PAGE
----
Mikołaj: Yes, because they know the problem. They know the problem, which they are trying to solve with their new product. And this is the baseline for me. Now, when the client knows, or the people behind the project know that we as Mindsailors, treat them equally, like they are experts in their field, and we are doing our best to be the experts in our field, then it is a win-win situation. So having these two parameters already in, we can start with our methodologies or our approaches to know something more about the project. Before we start designing, we tend to make some meetings called workshops. Because setting the same language is a process. It’s not a single call. It’s not a single email or big document that is attached to the agreement between us. No. It’s a process that even evolves during the design process. So it is in parallel, we know each other more and more so we don’t have to tell this much in the middle of the process, because we already have some knowledge between us. This approach, like a cake recipe, is pictured in our process as well. Rafał has mentioned that you could already have a design process or product development behind you, but with another company that had a little bit different approach for this, but the end result is still a product. So, that’s why we also have some recipes for making our products or baking our products. So that we know at the beginning, on which steps we are going to discuss about this particular project. The last thing that we try to, it’s not a good word for that. <laughter> And the last thing when we are working on new products, I believe, is assuming that we simply cannot be experts at everything. So sometimes there is a situation that for our client, we don’t know something at 100% or don’t have 100% knowledge to deliver this product. And being a product designer, is being an expert in finding the right experts for manufacturing, for doing a particular part of the prototype. Because we could be good at some things, I am good at surface modeling but I am not good at welding; someone might be good at sheet metal design, but not be as good at CNC machined parts. So we have to collect these experts to deliver the product on time, of course, but within the expectations that we all have.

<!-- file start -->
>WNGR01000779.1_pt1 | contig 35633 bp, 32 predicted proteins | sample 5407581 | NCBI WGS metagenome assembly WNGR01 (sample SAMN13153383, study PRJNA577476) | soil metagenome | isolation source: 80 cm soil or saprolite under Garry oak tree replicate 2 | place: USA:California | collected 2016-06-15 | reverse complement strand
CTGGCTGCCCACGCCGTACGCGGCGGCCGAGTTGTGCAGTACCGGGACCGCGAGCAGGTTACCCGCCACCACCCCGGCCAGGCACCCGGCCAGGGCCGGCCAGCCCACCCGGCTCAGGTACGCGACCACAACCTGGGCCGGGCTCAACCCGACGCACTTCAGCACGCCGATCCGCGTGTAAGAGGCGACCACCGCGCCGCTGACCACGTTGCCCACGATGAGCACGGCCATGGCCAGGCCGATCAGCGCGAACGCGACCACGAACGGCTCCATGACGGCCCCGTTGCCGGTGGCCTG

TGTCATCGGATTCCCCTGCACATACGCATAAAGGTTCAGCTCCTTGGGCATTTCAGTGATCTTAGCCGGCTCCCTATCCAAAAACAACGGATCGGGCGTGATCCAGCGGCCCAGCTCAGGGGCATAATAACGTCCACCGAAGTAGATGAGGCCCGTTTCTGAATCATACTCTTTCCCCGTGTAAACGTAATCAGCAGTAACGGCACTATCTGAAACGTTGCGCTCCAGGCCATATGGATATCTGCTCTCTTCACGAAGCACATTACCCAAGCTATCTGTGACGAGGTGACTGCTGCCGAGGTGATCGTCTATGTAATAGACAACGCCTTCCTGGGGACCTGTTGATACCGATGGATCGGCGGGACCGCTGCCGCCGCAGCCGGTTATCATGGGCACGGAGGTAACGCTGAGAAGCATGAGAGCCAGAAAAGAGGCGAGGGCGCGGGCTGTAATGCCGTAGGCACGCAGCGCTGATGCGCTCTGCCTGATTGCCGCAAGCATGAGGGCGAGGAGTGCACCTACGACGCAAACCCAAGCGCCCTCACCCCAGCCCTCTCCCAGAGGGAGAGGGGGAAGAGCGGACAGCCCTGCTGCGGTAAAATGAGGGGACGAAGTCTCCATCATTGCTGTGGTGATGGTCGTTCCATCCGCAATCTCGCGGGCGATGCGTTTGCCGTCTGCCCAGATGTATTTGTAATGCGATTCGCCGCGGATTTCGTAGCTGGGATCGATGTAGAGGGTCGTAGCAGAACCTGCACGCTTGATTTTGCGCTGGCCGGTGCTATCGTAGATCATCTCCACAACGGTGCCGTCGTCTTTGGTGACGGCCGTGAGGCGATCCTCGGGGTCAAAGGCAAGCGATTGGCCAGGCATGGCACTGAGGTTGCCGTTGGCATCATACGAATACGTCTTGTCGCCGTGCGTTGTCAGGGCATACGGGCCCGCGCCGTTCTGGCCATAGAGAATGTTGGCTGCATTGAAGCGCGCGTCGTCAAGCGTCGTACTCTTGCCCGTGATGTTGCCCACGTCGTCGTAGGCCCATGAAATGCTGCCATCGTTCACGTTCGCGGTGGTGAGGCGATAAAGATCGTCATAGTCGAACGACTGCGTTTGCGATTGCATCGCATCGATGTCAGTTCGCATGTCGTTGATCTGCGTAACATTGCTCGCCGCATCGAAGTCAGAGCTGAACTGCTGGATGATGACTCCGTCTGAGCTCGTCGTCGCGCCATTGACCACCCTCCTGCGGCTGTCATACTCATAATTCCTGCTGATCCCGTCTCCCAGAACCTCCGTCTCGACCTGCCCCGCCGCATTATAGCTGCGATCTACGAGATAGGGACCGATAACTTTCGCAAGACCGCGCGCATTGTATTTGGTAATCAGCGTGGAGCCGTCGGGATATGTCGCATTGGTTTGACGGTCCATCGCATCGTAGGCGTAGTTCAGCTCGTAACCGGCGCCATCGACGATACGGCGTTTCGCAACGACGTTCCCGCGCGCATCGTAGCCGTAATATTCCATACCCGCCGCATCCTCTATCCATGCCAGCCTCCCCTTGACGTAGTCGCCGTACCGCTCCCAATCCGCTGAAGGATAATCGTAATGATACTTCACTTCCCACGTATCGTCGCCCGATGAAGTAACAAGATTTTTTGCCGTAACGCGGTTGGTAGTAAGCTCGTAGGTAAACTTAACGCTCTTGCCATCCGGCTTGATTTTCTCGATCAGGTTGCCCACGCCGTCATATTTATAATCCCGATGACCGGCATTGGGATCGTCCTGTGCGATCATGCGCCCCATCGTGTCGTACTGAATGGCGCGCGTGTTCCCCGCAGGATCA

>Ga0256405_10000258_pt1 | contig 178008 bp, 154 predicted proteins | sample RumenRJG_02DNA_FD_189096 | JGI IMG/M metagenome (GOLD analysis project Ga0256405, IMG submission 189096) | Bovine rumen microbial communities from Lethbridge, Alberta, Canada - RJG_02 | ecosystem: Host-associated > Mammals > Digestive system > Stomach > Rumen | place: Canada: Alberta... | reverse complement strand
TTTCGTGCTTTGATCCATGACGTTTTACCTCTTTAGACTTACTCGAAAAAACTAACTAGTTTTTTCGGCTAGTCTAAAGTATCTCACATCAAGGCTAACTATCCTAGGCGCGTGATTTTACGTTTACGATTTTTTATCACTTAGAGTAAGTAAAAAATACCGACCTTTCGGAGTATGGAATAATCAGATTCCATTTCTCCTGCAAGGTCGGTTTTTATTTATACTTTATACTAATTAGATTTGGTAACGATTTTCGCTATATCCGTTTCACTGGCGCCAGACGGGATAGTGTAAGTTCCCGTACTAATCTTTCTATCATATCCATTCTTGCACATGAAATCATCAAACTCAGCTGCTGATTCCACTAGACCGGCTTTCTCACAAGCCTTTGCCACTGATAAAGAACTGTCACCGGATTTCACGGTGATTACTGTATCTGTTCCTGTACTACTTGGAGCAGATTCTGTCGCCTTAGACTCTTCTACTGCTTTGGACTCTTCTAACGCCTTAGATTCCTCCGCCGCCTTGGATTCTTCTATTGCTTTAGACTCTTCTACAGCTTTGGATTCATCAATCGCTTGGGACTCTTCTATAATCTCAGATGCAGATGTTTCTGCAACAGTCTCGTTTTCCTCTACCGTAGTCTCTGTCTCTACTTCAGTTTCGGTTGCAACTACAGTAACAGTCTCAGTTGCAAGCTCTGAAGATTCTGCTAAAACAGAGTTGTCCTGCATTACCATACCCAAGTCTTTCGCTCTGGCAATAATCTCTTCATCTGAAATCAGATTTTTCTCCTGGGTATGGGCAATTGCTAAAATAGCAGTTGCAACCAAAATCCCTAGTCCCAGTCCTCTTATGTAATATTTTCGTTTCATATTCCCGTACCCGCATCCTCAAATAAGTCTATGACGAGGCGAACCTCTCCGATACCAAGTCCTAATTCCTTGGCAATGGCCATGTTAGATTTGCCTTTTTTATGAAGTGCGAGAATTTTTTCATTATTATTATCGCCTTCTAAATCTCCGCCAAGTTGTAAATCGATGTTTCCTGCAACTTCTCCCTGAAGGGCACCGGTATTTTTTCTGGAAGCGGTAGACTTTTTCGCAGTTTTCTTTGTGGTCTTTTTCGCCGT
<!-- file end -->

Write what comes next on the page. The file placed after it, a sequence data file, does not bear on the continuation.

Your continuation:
Voytek: Yeah, that’s sort of like high-level recruiting, like when you recruit a high-level employee you need to have some experience on how to make sure that they are the right candidate, and that they will do their work correctly.

Rafał: I would take this even further. I totally agree with what Mikołaj said, but part of the education is also defining the area of responsibility. So this is the way we work as well: we communicate that each stage ends with something specific. And if, for instance, we do work on only the conceptual designs, the clients should be also aware that he cannot expect that if he’s going to continue the work on his own or with other people for the next stages, or he’s going to make different decisions that we would do, he cannot expect that the end result is going to be— Well, we cannot take the responsibility for the end result if we do not participate in the process along the way. So I guess, defining our responsibility works best and it simply raises the awareness of the client, what he or she should expect from us, for this part of the trip.

Mikołaj: There is an exercise in project management called the MoSCoW method. It’s really difficult to fill in if you are trying to define these requirements because there are “must haves”, “nice to haves”, “should haves” and “won’t haves”. So these “won’t haves” are the most important, probably because here in this little table, you define what this product doesn’t do, because we always tend to over define our product. If we take our time together and define which functions are not important, then it really simplifies our job and the expectations get more realistic, in my opinion. This is a good exercise to have, once we are starting a project.